LACONIA — For the second time in less than a year, the City Council began wrestling with how to allocate parking spaces in the center of the city between the customers and the employees of downtown businesses.
In January, the council agreed to designate 34 of the 38 vertical parking spaces on the east side of New Salem Street — on the north side of the railroad station — for all-day parking, leaving four spaces immediately behind the station restricted to two-hour parking for patrons of the businesses housed in the building. The 38 spaces had been evenly divided between two-hour and all-day parking.
In reallocating the spaces the council was responding to business owners, who found that all-day parking for their employees had become scarce after Lakes Region Community Services occupied the old Federal Building on North Main Street.
At the same time, the council prohibited on-street parking on Harvard Street between North Main Street and Dartmouth Street, where congestion posed risks to motorists leaving the Laconia Clinic lot by the Harvard Street exit.
Both changes were introduced for a trial period set to expire with the lifting of the winter parking parking ban, when the council would assess the impact and decide whether or not to make it permanent.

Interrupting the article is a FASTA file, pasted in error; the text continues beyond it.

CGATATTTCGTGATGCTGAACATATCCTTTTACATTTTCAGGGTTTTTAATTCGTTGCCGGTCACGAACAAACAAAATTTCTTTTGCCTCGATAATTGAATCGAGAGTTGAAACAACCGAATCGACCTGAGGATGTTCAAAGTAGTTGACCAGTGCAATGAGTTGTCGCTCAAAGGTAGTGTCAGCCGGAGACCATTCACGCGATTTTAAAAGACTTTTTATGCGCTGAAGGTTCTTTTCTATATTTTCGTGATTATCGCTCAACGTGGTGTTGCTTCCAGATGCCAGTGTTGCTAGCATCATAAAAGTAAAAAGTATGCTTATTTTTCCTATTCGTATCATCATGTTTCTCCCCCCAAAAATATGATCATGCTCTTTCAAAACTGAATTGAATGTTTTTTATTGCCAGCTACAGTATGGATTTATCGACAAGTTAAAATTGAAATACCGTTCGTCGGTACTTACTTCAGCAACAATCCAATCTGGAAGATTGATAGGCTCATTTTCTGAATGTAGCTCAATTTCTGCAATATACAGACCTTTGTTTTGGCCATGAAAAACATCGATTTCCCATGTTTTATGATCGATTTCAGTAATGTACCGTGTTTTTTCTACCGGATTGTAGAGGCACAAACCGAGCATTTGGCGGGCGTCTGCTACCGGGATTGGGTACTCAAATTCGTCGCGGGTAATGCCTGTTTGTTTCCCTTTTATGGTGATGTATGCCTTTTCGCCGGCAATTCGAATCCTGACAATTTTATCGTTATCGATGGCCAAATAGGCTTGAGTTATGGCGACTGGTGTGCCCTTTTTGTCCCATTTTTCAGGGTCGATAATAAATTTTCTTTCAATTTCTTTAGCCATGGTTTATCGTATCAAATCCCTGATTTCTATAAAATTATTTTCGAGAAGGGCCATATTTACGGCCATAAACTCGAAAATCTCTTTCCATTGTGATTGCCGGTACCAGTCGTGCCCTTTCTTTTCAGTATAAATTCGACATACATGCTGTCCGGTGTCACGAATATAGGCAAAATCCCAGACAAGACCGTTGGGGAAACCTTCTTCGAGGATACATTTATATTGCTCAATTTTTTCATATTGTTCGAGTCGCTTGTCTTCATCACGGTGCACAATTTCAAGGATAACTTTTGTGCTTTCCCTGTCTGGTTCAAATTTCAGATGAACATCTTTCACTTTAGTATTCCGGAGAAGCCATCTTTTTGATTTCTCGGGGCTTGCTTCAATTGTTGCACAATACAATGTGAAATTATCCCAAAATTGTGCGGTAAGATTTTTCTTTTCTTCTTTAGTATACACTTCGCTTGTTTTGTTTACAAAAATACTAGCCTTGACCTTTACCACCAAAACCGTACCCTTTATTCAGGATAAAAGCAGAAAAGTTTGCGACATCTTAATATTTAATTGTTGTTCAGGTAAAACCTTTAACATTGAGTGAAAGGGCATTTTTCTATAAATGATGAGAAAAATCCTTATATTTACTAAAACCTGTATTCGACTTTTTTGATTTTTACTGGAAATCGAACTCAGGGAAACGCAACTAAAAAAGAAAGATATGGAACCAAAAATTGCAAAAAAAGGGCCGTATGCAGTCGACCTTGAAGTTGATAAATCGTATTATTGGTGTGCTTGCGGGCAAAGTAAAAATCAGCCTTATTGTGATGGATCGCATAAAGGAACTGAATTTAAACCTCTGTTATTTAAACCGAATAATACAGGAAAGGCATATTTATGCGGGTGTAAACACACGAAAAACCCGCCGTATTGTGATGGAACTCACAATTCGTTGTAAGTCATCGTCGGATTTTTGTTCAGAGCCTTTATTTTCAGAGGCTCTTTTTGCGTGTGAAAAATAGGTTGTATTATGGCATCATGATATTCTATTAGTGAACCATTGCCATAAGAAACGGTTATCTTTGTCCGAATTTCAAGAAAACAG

In returning the issue to the council this week, City Manager Scott Myers confessed that the expiration of the trial period in the spring slipped his mind. He said that since the changes were made he was not aware of any adverse effects and recommended the council act to make them permanent.
Although no reservations were expressed about banning parking on Harvard Street, building owner John Moriarty, speaking for the executive committee of the Main Street Initiative, asked the council to restore the two-hour parking spaces.
"You can plan for the past or plan for the present," Moriarty said during a Tuesday interview, "but the real challenge is to plan for the future." He noted that there is 75,000-square-feet of vacant commercial space to be occupied on Main Street. Anticipating future commercial development downtown, including the conversion of the former Evangelical Baptist Church to a restaurant and a use for the rotunda at the center of the railroad station, he said projected a need for parking that turns over frequently.
"We are looking of a long-term parking solution for downtown." Moriarty said. He suggested quantifying the number of employees requiring all-day parking downtown and allocating spaces for them. He estimated that between the parking garage, outdoor parking lots and on-street spaces there is space for more than 1,000 vehicles around the loop formed by Beacon Street East and Beacon Street West, enough to accommodate both employees and customers.
Councilor Brenda Baer (Ward 4) agreed, remarking that the city was investing in projects to attract businesses downtown and sufficient parking for customers was essential.
However, Councilor Henry Lipman (Ward 3) stressed the needs of two major employers — the Laconia Clinic and Lakes Region Community Services — and urged the council against taking any action. "It's not an immediate issue," he said. ""Extend it as is."
The council agreed to return to issue at its next regularly scheduled meeting on November 12.